Washington—Senator Dianne Feinstein (D-Calif.) today spoke before the Senate Energy and Natural Resources Committee during a hearing to consider the Emergency Wildfire and Public Safety Act.
This bipartisan bill introduced by Feinstein and Senator Steve Daines (R-Mont.) that would help protect communities from catastrophic wildfires by implementing wildfire mitigation projects, sustaining healthier forests that are more resilient to climate change and providing important energy and retrofitting assistance to businesses and residences to mitigate future risks from wildfire.
Video of the remarks is available here.
“Let me be blunt: California is on fire. Smoke is blanketing the entire western part of the United States, and a good dose of it was here yesterday.
California’s traditional fire season has only just started, but five of California’s 20 largest fires in history have already occurred this year. As I speak, 25 major fires are burning across nearly 2.8 million acres statewide. 25 Californians have died in these fires, 4,200 homes and other structures have been destroyed and more than 42,000 people have been evacuated.
The largest fire in state history is now burning in the Mendocino National Forest; it’s 875,000 acres. All told, 3.2 million acres have burned this year, the most in state history.
And the same is happening across the West. 350,000 acres have burned in Oregon, displacing more than 10 percent of the state’s population. 300,000 acres have burned in Washington. 150,000 in Montana. 100,000 in Colorado.
We have to change our approach to dealing with wildfires and how we manage our forests. We can’t just sit here and do nothing.
Just as an aside, lightning is the source of many of these huge fires. I’ve decided I’m going to make lightening a pursuit. See what I can learn about it and what we might be able to do about it, if anything. Because every year it becomes more and more a source of major fire in the state.
That’s why Senator Daines and I worked for months to draft the bipartisan Emergency Wildfire and Public Safety Act to make some important changes that will help us cope with catastrophic wildfires.
Our bill has the endorsement of California Governor Gavin Newsom, dozens of cities and counties in California and numerous conservation organizations, fire districts and utilities. And I would ask that a list of endorsers be placed in the hearing record.
I’d like briefly to explain three key provisions of the bill.
We have to address the dead and dying trees in our forests that provide fuel for these disasters.
There are more than 150 million dead trees in California’s forests, the result of drought and bark beetle populations that thrive in warmer temperatures.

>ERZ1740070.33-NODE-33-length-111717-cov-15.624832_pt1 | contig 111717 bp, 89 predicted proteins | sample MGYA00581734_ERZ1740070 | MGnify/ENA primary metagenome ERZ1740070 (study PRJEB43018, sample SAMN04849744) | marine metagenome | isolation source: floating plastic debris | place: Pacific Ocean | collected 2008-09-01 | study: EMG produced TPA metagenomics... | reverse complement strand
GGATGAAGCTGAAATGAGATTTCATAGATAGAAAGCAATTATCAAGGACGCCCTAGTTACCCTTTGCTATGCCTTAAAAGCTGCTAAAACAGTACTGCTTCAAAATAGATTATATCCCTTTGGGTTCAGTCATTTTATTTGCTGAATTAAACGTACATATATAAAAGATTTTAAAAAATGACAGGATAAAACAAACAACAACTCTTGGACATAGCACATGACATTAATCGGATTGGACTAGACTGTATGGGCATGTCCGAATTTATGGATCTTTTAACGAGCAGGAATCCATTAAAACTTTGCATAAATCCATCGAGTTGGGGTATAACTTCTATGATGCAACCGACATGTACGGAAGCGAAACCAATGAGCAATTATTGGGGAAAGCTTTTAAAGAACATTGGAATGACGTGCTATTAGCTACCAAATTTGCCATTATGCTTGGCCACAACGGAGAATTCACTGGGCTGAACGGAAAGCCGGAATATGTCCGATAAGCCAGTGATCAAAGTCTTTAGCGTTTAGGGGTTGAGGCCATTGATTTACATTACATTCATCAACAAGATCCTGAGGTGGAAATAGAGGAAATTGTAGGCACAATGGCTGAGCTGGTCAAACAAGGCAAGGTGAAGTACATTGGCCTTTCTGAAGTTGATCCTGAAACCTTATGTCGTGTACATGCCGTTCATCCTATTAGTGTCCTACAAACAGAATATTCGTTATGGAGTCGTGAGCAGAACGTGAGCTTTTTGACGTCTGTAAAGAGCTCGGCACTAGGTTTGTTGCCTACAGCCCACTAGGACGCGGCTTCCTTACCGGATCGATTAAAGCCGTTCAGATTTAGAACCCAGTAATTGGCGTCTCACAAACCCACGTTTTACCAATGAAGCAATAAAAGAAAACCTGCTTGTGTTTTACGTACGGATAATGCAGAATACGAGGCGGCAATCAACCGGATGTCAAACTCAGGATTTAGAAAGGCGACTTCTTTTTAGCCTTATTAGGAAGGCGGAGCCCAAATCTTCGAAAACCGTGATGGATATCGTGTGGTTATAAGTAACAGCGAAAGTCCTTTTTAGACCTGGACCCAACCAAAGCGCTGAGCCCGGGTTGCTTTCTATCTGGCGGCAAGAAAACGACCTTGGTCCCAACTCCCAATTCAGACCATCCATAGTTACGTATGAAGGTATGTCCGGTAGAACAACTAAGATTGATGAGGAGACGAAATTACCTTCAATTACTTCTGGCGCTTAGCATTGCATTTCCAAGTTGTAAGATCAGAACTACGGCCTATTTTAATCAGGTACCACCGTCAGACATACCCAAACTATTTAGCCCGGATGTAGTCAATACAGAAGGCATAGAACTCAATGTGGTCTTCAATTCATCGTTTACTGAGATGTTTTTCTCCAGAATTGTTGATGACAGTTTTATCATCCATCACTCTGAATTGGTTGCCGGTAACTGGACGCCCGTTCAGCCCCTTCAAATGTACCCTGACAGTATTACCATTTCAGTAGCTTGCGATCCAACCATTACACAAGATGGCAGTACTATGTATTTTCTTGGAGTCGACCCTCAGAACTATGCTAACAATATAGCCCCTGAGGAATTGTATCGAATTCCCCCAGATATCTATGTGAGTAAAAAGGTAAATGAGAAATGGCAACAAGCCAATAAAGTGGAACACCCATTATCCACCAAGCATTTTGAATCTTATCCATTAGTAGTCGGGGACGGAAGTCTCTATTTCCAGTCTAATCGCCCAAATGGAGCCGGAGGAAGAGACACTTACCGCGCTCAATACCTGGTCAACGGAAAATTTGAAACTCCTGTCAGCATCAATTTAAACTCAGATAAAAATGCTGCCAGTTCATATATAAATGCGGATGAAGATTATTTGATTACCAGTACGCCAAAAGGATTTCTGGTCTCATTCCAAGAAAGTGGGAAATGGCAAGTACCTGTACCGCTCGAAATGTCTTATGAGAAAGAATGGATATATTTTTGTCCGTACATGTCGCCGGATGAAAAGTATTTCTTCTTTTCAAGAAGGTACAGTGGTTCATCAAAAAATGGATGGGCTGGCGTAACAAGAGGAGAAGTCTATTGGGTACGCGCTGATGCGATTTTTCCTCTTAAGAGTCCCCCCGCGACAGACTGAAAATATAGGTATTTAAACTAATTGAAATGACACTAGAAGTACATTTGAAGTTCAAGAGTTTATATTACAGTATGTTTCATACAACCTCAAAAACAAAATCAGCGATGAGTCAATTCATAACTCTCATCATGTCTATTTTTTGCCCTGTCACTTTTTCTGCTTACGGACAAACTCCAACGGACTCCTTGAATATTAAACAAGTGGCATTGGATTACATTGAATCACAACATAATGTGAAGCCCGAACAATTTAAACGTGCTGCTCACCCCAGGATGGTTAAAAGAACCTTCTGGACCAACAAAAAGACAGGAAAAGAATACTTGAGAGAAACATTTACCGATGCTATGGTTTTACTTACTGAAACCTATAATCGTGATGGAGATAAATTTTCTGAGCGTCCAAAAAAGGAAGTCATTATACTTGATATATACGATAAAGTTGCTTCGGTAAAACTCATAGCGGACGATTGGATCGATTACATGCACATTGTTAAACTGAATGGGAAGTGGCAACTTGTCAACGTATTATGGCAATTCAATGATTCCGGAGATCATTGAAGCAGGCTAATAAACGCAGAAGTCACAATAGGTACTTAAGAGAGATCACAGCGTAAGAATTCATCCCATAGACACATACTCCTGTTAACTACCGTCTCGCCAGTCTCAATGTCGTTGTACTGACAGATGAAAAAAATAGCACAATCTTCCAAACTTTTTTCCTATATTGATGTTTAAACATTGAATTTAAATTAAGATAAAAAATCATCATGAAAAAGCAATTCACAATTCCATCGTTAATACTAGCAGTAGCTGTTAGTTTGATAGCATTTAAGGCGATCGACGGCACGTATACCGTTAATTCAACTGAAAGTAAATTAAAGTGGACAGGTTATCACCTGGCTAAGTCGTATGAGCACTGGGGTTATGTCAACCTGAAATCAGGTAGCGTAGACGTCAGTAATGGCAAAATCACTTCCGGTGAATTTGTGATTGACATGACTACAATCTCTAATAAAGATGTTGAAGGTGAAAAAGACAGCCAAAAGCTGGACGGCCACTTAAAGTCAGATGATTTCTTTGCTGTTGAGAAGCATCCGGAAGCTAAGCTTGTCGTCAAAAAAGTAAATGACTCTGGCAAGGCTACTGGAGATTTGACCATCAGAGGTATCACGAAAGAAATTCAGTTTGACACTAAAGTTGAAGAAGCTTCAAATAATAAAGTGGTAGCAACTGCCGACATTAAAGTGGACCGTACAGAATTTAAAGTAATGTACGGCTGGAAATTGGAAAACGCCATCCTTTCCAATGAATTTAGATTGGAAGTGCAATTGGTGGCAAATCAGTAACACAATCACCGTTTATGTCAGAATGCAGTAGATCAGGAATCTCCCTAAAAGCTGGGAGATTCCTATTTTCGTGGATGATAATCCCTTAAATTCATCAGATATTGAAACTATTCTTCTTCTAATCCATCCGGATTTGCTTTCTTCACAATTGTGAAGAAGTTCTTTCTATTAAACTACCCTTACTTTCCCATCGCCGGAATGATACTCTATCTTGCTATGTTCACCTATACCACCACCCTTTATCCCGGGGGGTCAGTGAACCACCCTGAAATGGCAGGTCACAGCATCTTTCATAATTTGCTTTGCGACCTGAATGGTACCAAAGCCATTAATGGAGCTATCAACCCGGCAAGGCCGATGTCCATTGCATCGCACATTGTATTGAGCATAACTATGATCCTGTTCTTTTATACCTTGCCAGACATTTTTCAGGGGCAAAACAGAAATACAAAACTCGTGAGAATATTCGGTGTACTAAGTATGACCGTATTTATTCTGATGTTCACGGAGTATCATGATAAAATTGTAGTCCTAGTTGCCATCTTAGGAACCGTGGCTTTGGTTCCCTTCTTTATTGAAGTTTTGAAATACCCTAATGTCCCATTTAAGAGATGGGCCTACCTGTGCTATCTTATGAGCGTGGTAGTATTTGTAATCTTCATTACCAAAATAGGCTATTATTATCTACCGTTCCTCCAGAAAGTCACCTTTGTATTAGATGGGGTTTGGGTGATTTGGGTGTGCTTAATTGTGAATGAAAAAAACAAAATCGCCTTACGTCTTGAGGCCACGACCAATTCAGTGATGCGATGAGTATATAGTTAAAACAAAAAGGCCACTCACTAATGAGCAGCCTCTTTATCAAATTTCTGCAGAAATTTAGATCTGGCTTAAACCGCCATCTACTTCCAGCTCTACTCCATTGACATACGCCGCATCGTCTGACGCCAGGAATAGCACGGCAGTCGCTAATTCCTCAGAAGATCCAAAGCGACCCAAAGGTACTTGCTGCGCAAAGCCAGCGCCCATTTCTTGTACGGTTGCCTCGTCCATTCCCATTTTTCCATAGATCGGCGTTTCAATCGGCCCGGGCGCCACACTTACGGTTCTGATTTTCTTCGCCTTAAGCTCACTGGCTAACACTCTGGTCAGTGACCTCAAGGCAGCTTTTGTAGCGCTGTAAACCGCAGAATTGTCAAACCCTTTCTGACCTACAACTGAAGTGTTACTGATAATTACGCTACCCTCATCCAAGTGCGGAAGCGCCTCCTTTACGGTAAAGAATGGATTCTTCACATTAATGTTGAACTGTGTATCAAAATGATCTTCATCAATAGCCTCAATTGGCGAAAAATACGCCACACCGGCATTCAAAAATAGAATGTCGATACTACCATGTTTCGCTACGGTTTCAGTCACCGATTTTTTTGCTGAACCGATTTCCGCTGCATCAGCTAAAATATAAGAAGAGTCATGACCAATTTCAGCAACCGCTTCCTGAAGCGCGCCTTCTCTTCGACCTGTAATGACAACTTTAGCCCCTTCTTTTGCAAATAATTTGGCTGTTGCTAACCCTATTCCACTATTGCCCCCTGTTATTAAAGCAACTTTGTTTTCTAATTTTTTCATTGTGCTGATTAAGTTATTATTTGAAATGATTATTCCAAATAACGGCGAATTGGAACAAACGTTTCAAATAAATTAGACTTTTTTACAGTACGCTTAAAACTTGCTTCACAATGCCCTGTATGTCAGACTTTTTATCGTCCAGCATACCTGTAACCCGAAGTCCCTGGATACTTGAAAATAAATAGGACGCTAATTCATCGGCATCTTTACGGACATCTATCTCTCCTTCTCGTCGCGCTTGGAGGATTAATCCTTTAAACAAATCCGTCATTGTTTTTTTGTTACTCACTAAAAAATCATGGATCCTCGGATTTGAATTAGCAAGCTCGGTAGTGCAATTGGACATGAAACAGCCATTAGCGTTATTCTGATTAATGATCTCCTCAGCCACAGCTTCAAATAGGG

Our bill creates a $100 million grant program and provides other incentives to help make harvesting dead trees more commercially viable, incentivizing businesses to step in and reduce the fuel load in our forests.
Secondly, we need to increase the use of fire breaks and prescribed burns.
Much like removing dead trees, fire breaks help slow fires and limit their spread.
Our bill would allow for expedited environmental reviews regarding the installation of fire breaks near existing roads, trails, transmission lines and pipelines.
The bill also requires the Forest Service to consult with the Fish and Wildlife Service when new, peer-reviewed research shows that a project could harm threatened or endangered species.
As Senator Wyden has noted, we must also increase the use of prescribed burns that help prevent forests from becoming overgrown and more susceptible to unstoppable fires. Our bill establishes a new Prescribed Fire Center to coordinate research and training of foresters and forest managers in best practices.
And third, we need to do more to help improve resiliency in fire-prone communities.
Our bill expands a key program to aid the retrofit of homes with fireproofing materials in order to prevent the levelling of entire neighborhoods, as we saw in Paradise, California, in 2018.
I went up there and I’ve never seen anything like it. When you see the expanse of fire and how the wind moves fire, how it will catch one block in rural areas and then skip a block, and then the next block, and wipe out half of a commercial area. That’s what happened with one of these huge fires in Paradise in 2018.
We also promote the undergrounding of utility wires to prevent wildfires and the development of distributed energy, such as microgrids, to mitigate the impact of power shutoffs.
Yes, climate change is making these fires worse by the year and we must address it. Our bill takes aim at the direct, most immediate causes of this unprecedented series of wildfires.
I hope this committee will see fit to act swiftly to approve it for consideration by the full Senate.”